With college tuition at public and private colleges and universities seemingly on the rise every year, saving for your children’s higher education can feel like a daunting task. When your children are young, you may feel like you have plenty of time, but with some schools’ total costs currently above $40,000 per year, and some nearing $50,000 per year, it is never too early to begin saving. One of the best ways to help save for a child’s college education is through a 529 Plan (529).
A529 is an education savings plan typically offered by states to provide families and individuals a tax-advantaged way to help save for higher education expenses. All 50 states offer at least one 529, and regardless of the state in which you reside, you may enroll in any state’s 529. Also, there is no limitation as to where a student may attend college. In other words, you could be a resident of Texas, enroll in a South Dakota 529 and the student may attend college in Florida. All 529s have different rules, requirements and benefits, and in most cases, your own state’s 529 will typically serve you well. However, it is always up to you to determine which plan will be best based upon your circumstances and goals.
Opening and Owning an Account
Any person may open a 529 for any beneficiary—the beneficiary does not have to be a relative. The person who opens the account is the owner of the account and has complete control of the account assets. As owner of the account, you stay in control of the money and, with limited exceptions, the named beneficiary of the account has no right to the funds. An owner of a 529 may change beneficiaries at any time. As owner of the 529, you are able to determine if and when withdrawals are taken and for what purposes. Additionally, you would be able to reclaim the funds for yourself at any time, should circumstances change and you no longer need, or wish, to pay for higher education expenses.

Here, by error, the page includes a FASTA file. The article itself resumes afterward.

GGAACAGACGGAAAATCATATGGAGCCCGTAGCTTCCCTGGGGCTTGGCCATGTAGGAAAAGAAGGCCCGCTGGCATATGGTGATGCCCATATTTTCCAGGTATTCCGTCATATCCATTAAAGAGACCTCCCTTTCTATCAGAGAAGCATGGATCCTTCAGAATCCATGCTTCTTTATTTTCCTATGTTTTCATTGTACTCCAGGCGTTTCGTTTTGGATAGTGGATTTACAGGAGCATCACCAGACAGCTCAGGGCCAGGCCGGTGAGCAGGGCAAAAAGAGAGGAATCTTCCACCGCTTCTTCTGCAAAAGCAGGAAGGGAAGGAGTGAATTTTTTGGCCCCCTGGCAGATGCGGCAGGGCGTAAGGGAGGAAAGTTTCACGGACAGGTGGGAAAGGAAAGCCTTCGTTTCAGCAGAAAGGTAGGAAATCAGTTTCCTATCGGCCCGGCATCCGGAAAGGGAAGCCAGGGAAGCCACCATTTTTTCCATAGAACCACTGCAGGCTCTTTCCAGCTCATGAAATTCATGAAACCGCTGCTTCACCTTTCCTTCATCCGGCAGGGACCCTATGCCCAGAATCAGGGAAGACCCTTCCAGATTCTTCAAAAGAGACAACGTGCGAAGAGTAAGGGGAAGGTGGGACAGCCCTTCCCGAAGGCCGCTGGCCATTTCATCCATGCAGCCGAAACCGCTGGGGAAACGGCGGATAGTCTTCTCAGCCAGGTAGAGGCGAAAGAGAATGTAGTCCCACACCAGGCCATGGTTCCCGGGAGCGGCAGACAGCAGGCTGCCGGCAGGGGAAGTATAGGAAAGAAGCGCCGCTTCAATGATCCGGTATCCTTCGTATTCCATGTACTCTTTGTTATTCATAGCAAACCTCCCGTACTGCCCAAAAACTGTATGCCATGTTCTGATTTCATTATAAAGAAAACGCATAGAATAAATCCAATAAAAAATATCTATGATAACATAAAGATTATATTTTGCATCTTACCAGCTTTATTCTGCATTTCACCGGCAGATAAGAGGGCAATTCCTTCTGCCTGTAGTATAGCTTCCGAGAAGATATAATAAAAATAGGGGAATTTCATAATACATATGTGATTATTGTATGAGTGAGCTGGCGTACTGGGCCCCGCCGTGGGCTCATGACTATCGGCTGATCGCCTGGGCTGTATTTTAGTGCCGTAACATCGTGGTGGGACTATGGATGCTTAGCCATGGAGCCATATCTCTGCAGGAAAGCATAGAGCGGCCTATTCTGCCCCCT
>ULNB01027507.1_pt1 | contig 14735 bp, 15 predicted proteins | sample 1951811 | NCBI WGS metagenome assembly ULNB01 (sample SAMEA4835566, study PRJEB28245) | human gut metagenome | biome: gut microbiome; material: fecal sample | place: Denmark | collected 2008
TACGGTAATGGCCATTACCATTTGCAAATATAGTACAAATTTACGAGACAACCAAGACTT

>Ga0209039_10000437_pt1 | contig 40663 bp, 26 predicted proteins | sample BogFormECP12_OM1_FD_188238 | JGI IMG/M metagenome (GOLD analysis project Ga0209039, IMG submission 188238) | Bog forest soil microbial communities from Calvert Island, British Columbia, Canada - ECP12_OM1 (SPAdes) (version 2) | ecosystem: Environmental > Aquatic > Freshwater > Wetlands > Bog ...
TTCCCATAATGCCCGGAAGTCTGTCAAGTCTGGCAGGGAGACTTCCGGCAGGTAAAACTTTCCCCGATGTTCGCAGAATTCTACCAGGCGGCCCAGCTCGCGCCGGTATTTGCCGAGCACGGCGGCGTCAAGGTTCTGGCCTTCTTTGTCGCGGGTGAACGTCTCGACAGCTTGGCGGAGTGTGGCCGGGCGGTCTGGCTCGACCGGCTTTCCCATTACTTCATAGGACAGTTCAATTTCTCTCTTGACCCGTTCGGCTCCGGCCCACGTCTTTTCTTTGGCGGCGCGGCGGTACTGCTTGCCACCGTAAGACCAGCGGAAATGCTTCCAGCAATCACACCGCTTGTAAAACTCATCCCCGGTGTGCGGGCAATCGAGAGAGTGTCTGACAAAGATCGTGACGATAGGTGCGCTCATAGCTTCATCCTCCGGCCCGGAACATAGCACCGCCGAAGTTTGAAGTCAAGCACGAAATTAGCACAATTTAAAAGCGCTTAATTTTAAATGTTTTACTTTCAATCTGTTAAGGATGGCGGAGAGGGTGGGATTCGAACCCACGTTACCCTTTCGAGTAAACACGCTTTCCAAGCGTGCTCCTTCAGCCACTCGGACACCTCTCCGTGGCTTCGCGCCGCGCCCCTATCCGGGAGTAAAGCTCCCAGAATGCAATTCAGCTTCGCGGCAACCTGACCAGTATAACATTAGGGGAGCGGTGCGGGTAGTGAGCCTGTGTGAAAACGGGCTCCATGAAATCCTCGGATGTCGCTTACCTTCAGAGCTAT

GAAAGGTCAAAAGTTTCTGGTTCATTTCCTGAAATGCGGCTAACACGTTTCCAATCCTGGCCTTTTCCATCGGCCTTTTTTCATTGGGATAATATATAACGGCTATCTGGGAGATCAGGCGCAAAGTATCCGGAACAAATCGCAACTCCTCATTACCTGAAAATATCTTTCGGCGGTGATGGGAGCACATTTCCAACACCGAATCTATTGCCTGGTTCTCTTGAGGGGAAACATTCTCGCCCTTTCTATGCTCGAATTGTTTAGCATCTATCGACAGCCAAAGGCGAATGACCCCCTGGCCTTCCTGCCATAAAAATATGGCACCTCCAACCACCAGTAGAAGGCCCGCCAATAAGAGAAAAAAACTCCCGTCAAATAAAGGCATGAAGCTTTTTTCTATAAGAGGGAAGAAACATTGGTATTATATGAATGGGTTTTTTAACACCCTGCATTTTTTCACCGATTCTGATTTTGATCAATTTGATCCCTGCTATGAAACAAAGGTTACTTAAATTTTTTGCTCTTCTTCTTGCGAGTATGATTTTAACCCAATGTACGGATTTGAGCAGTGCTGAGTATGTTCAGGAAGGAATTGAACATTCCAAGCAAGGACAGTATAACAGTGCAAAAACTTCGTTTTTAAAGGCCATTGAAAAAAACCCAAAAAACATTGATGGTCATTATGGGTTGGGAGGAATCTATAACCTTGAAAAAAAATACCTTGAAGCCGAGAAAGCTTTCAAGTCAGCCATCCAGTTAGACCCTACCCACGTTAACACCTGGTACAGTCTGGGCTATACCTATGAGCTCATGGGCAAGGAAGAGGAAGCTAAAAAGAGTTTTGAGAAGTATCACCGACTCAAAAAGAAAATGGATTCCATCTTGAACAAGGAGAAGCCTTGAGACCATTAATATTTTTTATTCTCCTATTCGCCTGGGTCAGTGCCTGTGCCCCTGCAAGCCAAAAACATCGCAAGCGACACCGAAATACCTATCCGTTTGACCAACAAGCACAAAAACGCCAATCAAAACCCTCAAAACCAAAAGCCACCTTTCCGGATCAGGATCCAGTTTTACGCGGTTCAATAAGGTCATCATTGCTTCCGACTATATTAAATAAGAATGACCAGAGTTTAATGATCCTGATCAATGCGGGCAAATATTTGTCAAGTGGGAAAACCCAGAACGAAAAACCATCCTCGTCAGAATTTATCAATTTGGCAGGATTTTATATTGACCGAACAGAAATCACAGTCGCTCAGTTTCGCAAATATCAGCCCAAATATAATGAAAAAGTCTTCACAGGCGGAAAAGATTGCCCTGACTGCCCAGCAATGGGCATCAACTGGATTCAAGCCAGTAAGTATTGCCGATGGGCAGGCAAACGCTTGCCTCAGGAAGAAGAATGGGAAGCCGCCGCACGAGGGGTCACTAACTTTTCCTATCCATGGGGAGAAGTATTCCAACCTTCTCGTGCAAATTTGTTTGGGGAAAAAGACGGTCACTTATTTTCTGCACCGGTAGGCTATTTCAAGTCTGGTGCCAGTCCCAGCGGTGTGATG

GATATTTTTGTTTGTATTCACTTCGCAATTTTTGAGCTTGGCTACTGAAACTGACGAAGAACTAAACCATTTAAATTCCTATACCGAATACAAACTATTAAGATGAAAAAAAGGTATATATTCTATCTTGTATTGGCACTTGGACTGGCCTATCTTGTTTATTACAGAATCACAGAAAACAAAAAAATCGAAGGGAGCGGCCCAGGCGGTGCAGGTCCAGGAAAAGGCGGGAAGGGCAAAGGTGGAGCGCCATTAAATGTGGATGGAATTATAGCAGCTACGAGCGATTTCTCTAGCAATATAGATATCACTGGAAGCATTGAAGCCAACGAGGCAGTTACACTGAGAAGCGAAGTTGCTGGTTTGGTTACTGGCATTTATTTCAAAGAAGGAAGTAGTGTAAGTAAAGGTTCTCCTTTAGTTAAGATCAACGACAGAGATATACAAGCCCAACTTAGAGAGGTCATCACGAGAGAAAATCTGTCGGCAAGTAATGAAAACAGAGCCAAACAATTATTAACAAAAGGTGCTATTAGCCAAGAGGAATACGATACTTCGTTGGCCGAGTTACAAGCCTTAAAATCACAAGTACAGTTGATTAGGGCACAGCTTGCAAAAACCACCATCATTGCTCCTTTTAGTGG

One word of caution is that should you have to exercise this right, it would constitute a non-qualified distribution and would be subject to income tax and penalty. Since tax was already paid on the original contributions, income tax is only assessed on any earnings that are withdrawn in a non-qualified distribution. Additionally, the penalty is assessed only on earnings in each distribution. To avoid (or at least defer) any potential penalty and income tax, you could change the beneficiary of the account to another individual who may utilize the funds for higher education expenses in the future.
The bottom line is that while you may incur income tax and a penalty on non-qualified distributions, you can still access the money (should you need or want to do so) and the owner of the account still maintains the ability to decide whether to ultimately use the money for another purpose.
Most accounts have a number of investment options from which the owner may choose. These investment options range from very conservative money market accounts, to more aggressive options, to age-dependent investments that automatically and gradually grow more conservative as the beneficiary nears college age. So, you may choose to risk the account assets in order to try and obtain more substantial growth, or you may put the assets into a more conservative investment option in order to help ensure the money is there when you need it.
A 529 provides substantial tax benefits. Contributions to a 529 are made with “after-tax” money and are not deductible on your federal tax return. However, the money grows taxdeferred and as long as the money is withdrawn to pay for expenses related to higher education (e.g., tuition, books, room and board, etc.), the money is distributed to the beneficiary income tax free. In other words, neither the owner nor the beneficiary of the 529 will have to pay income tax when money is withdrawn, provided it goes toward higher education expenses and, consequently, all gains avoid taxation.